Again, the historic Christian commitment has been that the ultimate value, the ultimate dignity of life comes not from the person but from God. If any other criteria are used to judge the quality or dignity or value of life, society will find itself governed by consensus ethics where 51% of the people at any given time will determine what is socially valuable (i.e., right) and what is socially discardable (i.e., wrong) at any given time. Our value and dignity originates not in our own worth or activities but in the “alien dignity” belonging to God which is ours because each one of us was created in the image of that perfect and holy God.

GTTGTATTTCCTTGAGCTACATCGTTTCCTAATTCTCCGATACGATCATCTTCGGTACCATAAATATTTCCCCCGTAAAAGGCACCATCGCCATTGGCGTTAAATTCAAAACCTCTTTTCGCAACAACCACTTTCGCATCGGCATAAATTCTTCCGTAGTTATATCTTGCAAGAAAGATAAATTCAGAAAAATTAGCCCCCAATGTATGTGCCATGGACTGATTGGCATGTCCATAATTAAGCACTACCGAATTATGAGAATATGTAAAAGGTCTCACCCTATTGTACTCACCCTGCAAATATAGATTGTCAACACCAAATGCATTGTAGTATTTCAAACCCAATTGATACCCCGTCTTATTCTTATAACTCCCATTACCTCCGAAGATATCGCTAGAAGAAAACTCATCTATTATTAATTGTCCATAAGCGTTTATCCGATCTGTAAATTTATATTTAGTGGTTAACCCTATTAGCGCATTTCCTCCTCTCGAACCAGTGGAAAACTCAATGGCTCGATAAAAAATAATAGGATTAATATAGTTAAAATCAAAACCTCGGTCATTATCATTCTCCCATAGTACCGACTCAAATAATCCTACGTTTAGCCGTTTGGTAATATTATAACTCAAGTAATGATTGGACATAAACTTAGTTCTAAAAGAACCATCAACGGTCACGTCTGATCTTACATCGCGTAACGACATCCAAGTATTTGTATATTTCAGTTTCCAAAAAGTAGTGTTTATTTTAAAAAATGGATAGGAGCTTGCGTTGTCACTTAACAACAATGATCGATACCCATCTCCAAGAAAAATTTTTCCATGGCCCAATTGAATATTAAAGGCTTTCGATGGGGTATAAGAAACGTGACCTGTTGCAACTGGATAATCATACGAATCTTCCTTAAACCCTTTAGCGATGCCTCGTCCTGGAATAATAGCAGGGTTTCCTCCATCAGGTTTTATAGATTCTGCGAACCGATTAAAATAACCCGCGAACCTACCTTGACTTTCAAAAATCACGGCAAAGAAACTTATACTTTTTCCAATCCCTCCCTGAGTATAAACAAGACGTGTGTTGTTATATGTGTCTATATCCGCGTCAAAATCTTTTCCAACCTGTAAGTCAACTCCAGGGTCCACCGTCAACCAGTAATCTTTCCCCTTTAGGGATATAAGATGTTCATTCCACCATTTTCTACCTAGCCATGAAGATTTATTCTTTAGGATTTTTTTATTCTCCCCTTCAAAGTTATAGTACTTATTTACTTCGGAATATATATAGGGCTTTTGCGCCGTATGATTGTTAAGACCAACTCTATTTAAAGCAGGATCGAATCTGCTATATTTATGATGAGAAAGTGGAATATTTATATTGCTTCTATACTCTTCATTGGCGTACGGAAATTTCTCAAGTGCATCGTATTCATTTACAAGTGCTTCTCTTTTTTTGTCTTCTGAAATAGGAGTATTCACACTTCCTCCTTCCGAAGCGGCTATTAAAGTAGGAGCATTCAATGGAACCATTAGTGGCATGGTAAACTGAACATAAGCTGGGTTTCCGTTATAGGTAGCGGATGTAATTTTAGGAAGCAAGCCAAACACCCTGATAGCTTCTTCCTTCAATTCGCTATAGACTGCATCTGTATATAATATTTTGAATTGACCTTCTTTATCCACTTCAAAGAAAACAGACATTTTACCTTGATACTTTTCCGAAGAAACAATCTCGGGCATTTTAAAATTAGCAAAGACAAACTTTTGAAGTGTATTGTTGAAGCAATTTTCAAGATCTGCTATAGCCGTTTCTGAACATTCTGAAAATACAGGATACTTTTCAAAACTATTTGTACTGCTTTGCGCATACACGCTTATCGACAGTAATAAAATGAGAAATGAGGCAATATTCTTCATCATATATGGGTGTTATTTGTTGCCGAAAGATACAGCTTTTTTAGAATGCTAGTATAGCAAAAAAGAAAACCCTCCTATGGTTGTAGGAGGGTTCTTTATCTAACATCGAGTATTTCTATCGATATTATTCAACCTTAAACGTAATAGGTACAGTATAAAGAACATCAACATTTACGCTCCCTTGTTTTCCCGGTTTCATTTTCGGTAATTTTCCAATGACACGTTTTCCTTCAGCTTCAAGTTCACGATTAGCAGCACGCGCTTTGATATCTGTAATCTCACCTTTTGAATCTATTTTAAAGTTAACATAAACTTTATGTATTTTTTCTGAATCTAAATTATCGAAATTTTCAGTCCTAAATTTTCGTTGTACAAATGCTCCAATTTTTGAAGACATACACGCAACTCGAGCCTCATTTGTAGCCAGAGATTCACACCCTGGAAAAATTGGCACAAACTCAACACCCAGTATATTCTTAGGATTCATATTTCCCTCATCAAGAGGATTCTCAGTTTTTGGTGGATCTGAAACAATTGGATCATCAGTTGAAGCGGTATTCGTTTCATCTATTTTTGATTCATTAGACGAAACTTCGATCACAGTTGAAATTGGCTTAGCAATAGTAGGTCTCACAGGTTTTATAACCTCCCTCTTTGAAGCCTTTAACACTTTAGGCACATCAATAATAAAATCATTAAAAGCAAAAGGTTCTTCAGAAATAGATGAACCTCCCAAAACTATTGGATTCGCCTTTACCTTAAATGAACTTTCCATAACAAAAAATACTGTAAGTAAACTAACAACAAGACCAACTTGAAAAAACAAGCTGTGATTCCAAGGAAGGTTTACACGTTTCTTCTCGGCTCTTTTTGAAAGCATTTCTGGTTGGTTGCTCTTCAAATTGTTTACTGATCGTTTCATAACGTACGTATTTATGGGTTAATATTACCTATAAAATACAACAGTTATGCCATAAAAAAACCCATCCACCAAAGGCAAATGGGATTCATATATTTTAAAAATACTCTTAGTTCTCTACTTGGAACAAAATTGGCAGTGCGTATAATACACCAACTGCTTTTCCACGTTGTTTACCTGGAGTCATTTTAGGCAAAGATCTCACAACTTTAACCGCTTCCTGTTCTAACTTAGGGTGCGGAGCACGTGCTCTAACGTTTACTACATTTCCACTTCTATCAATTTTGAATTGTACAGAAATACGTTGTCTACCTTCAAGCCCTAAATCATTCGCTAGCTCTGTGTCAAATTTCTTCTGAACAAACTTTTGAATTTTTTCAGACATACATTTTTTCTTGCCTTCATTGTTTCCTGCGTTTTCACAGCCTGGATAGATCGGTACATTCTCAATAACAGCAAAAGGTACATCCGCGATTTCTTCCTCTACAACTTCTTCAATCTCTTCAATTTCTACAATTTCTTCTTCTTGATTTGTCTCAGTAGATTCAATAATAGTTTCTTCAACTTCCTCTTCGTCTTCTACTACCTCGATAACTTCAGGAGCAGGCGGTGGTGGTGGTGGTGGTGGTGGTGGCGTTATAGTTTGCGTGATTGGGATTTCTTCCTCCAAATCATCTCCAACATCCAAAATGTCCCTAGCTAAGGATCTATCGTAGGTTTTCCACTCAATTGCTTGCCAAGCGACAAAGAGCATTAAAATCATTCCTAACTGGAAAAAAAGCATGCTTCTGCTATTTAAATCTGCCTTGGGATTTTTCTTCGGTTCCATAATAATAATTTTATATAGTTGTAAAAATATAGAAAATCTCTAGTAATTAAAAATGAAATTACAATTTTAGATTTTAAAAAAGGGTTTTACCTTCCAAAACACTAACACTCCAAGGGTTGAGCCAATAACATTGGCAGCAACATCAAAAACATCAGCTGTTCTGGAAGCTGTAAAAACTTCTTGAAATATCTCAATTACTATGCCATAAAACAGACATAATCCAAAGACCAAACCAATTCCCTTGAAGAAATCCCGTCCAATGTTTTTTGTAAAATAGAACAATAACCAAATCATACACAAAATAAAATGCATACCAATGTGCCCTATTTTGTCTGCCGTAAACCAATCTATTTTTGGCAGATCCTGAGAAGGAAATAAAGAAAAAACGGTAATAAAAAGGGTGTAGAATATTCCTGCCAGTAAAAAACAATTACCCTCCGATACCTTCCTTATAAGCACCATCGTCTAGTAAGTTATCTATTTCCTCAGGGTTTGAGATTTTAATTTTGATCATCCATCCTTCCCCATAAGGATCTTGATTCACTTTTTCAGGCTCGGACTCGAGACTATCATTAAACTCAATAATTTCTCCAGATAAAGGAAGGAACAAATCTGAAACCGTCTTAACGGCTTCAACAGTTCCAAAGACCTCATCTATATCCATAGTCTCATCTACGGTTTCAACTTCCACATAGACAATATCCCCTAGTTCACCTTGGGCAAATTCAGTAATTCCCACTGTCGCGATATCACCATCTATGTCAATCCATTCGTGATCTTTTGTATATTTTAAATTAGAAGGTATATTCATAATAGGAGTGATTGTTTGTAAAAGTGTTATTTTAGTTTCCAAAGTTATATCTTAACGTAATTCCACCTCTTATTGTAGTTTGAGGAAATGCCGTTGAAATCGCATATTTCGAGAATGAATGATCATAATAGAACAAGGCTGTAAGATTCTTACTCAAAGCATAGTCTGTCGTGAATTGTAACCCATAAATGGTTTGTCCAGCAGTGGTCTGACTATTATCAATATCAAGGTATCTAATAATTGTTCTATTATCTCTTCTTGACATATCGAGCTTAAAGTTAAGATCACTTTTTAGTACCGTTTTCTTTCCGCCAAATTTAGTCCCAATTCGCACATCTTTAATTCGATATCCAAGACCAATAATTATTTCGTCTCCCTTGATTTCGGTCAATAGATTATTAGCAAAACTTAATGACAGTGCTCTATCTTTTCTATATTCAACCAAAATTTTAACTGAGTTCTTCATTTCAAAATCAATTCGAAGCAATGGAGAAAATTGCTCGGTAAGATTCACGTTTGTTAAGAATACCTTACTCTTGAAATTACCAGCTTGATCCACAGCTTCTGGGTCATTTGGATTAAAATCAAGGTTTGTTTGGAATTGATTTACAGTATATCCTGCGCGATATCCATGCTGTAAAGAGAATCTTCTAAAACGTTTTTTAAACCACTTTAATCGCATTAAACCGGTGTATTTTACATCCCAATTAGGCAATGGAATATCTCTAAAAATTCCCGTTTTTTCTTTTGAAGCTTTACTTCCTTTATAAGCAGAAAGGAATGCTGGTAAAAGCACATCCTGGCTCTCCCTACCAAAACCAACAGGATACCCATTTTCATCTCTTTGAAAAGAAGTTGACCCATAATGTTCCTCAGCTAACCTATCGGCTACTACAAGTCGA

To the orthodox Christian, there is no such thing as “death with dignity,” only “life with dignity.” Death is a result of sin and therefore always undignified. It is because of this profound indignity that death and sickness must always be resisted.
In conclusion, Senators, I would urge you to vote against S.B. 1177 as a needless and perhaps even ominous piece of legislation.